I also have concerns over the plans of the current coalition government including the proposals of the SEN and Disability Green Paper which on first skim reading sound like the government has an understanding of the needs of disability children for example it states-

"give parents a real choice of school, either a mainstream or special school. We will remove the bias towards inclusion and propose to strengthen parental choice by improving the range and diversity of schools from which parents can choose, making sure they are aware of the options available to them and by changing statutory guidance for local authorities. Parents of children with statements of SEN will be able to express a preference for any state-funded school – including special schools, Academies and Free Schools"

Its not until you read further and review some of the language used that it is apparent that the proposals will be bad for disabled children giving them less chances of a mainstream education than they currently do and in turn will increase the barriers to education -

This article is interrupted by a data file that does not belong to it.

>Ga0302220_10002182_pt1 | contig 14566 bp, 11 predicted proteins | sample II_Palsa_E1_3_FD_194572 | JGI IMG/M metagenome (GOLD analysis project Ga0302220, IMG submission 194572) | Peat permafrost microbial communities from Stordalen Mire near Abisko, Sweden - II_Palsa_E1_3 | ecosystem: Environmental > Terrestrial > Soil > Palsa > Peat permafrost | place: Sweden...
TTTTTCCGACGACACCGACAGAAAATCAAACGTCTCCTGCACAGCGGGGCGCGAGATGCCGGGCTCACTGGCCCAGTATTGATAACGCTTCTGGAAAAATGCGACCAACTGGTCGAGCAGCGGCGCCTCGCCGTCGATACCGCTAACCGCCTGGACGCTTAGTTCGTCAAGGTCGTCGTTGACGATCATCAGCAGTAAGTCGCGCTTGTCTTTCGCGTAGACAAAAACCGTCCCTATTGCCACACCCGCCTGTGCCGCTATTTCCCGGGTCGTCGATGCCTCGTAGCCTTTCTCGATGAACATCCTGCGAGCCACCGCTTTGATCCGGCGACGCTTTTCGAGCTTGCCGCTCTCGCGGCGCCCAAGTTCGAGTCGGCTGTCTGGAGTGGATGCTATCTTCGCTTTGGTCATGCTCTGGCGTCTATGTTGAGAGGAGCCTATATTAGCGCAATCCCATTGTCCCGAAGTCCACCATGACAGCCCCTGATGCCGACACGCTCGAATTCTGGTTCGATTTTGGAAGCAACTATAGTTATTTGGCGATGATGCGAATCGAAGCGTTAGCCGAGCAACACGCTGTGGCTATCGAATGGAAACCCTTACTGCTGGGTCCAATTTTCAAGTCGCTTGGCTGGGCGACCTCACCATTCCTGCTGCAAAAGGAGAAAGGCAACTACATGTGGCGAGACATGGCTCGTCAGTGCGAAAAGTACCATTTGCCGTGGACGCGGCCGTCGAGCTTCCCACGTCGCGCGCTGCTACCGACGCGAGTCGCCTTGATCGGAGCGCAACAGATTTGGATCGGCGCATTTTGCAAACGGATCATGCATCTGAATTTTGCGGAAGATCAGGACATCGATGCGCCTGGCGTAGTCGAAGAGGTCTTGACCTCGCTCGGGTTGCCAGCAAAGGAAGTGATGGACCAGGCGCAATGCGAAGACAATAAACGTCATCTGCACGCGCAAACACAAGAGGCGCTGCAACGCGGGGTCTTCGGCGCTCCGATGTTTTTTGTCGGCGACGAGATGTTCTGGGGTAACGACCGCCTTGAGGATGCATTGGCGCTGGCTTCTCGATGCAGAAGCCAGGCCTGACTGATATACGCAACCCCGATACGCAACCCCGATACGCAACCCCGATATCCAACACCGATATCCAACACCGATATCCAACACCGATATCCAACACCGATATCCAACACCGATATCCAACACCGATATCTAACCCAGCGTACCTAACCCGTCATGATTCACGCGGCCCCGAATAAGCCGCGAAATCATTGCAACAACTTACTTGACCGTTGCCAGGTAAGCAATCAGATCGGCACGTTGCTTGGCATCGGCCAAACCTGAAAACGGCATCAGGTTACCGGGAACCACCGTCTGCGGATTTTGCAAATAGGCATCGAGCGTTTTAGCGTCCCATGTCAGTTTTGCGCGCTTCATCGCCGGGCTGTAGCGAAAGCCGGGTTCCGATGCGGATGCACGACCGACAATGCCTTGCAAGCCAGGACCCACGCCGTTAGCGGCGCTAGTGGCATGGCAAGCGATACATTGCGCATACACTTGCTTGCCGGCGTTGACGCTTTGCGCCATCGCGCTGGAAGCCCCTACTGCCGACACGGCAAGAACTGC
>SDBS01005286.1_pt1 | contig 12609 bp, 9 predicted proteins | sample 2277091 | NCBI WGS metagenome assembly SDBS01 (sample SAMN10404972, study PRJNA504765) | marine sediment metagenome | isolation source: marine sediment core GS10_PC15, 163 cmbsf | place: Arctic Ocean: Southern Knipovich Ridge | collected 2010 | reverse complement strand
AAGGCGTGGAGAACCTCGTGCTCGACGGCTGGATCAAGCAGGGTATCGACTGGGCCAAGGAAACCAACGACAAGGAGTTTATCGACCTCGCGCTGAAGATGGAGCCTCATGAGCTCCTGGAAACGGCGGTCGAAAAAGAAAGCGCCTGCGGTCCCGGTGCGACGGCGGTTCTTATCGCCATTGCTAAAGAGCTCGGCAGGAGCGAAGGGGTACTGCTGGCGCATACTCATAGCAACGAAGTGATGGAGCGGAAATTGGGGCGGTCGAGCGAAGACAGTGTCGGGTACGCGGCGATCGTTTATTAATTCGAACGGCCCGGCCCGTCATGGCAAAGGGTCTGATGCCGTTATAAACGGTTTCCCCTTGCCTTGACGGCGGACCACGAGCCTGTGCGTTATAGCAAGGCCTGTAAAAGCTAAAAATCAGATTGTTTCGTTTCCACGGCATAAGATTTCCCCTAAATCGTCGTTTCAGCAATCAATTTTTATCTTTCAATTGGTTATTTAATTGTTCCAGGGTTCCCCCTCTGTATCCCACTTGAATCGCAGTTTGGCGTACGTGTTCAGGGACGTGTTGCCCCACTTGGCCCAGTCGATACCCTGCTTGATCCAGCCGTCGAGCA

"and have their preference met unless it would not meet the needs of the child, be incompatible with the efficient education of other children, or be an inefficient use of resources. We will also prevent the unnecessary closure of special schools by giving parents and community groups the power to take them over"

The above mentioned sections shows how the truth can be hidden in what they are saying. This above wording allows decisions to be made about a disabled child and what provision they should be provided, finding reasons for disabled children not go into a mainstream school just because the special needs school around the corner meets the needs of the child. I feel this will lead to the over use of special needs schools as it was when I was a child.